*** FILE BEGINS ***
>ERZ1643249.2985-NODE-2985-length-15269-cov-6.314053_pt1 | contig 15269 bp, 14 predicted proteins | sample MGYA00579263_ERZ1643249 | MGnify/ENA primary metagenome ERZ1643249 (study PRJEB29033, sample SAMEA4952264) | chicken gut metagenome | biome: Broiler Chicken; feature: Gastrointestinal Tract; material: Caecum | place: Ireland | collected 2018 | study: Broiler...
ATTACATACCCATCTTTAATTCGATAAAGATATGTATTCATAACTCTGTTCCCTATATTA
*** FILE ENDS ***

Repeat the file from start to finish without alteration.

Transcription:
>ERZ1643249.2985-NODE-2985-length-15269-cov-6.314053_pt1 | contig 15269 bp, 14 predicted proteins | sample MGYA00579263_ERZ1643249 | MGnify/ENA primary metagenome ERZ1643249 (study PRJEB29033, sample SAMEA4952264) | chicken gut metagenome | biome: Broiler Chicken; feature: Gastrointestinal Tract; material: Caecum | place: Ireland | collected 2018 | study: Broiler...
ATTACATACCCATCTTTAATTCGATAAAGATATGTATTCATAACTCTGTTCCCTATATTA